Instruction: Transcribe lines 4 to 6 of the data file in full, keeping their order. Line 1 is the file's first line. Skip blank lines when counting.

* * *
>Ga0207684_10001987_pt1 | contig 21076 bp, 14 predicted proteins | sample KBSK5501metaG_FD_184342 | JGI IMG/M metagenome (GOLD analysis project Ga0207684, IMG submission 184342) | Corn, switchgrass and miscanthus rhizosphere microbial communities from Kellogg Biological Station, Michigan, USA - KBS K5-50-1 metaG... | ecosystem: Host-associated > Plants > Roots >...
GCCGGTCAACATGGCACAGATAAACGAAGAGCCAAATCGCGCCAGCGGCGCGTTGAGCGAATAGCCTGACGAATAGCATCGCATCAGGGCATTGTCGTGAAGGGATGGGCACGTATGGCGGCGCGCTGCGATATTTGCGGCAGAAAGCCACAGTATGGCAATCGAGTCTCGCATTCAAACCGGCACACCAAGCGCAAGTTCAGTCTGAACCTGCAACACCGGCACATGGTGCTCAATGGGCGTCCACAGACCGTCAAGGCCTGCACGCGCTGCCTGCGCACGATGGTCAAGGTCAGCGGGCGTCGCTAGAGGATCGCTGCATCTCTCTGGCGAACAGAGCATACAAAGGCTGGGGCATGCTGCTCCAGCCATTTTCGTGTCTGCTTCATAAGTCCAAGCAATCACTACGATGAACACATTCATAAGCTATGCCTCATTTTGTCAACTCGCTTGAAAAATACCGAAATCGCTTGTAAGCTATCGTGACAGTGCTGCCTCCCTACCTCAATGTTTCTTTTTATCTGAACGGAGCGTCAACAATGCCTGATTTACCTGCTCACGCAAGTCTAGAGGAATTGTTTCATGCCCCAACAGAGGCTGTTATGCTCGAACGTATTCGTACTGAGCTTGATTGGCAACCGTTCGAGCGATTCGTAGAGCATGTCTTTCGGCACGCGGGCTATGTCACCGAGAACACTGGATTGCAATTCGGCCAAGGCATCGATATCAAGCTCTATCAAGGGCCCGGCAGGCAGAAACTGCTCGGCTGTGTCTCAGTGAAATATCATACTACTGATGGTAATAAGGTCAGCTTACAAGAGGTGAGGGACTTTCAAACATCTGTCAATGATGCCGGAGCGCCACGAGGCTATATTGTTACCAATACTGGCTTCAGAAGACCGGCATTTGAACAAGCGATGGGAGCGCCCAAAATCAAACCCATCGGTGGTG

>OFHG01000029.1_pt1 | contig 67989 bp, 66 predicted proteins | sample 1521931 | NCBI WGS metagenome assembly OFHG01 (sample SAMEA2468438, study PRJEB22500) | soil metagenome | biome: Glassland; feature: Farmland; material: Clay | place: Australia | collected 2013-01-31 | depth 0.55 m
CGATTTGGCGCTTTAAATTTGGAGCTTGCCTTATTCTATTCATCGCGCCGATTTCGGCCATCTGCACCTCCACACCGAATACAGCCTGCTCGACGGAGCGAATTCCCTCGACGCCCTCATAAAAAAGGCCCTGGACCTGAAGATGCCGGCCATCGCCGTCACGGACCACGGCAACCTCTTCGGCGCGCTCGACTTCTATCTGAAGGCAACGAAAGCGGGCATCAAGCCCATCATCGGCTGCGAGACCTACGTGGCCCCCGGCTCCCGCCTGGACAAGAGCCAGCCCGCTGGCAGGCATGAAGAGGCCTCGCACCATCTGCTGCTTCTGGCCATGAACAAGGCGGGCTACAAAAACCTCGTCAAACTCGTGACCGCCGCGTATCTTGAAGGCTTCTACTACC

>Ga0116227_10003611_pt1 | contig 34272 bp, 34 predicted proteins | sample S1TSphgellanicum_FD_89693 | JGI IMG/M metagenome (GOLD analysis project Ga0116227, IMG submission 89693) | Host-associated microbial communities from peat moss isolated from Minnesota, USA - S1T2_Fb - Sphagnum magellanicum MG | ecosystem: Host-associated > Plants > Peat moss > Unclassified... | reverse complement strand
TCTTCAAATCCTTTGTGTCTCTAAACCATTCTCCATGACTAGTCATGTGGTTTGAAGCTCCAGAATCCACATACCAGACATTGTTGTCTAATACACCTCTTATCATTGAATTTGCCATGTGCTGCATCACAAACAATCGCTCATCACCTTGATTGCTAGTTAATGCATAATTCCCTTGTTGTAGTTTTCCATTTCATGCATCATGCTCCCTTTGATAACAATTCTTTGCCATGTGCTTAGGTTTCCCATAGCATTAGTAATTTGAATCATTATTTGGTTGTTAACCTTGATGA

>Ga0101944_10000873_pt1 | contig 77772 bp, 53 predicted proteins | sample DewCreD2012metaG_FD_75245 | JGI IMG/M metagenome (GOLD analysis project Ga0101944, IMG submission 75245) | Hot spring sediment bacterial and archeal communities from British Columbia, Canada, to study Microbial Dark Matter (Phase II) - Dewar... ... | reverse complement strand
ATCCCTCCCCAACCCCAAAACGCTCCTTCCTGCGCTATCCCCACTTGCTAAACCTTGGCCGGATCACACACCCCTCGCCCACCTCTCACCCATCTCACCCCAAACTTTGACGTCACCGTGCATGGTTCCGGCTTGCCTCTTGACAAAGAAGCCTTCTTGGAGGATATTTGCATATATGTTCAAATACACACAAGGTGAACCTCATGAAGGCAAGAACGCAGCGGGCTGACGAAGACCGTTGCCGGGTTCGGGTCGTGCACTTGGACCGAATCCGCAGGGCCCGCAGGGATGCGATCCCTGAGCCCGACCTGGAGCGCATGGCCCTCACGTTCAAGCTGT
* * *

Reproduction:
CGATTTGGCGCTTTAAATTTGGAGCTTGCCTTATTCTATTCATCGCGCCGATTTCGGCCATCTGCACCTCCACACCGAATACAGCCTGCTCGACGGAGCGAATTCCCTCGACGCCCTCATAAAAAAGGCCCTGGACCTGAAGATGCCGGCCATCGCCGTCACGGACCACGGCAACCTCTTCGGCGCGCTCGACTTCTATCTGAAGGCAACGAAAGCGGGCATCAAGCCCATCATCGGCTGCGAGACCTACGTGGCCCCCGGCTCCCGCCTGGACAAGAGCCAGCCCGCTGGCAGGCATGAAGAGGCCTCGCACCATCTGCTGCTTCTGGCCATGAACAAGGCGGGCTACAAAAACCTCGTCAAACTCGTGACCGCCGCGTATCTTGAAGGCTTCTACTACC

>Ga0116227_10003611_pt1 | contig 34272 bp, 34 predicted proteins | sample S1TSphgellanicum_FD_89693 | JGI IMG/M metagenome (GOLD analysis project Ga0116227, IMG submission 89693) | Host-associated microbial communities from peat moss isolated from Minnesota, USA - S1T2_Fb - Sphagnum magellanicum MG | ecosystem: Host-associated > Plants > Peat moss > Unclassified... | reverse complement strand
TCTTCAAATCCTTTGTGTCTCTAAACCATTCTCCATGACTAGTCATGTGGTTTGAAGCTCCAGAATCCACATACCAGACATTGTTGTCTAATACACCTCTTATCATTGAATTTGCCATGTGCTGCATCACAAACAATCGCTCATCACCTTGATTGCTAGTTAATGCATAATTCCCTTGTTGTAGTTTTCCATTTCATGCATCATGCTCCCTTTGATAACAATTCTTTGCCATGTGCTTAGGTTTCCCATAGCATTAGTAATTTGAATCATTATTTGGTTGTTAACCTTGATGA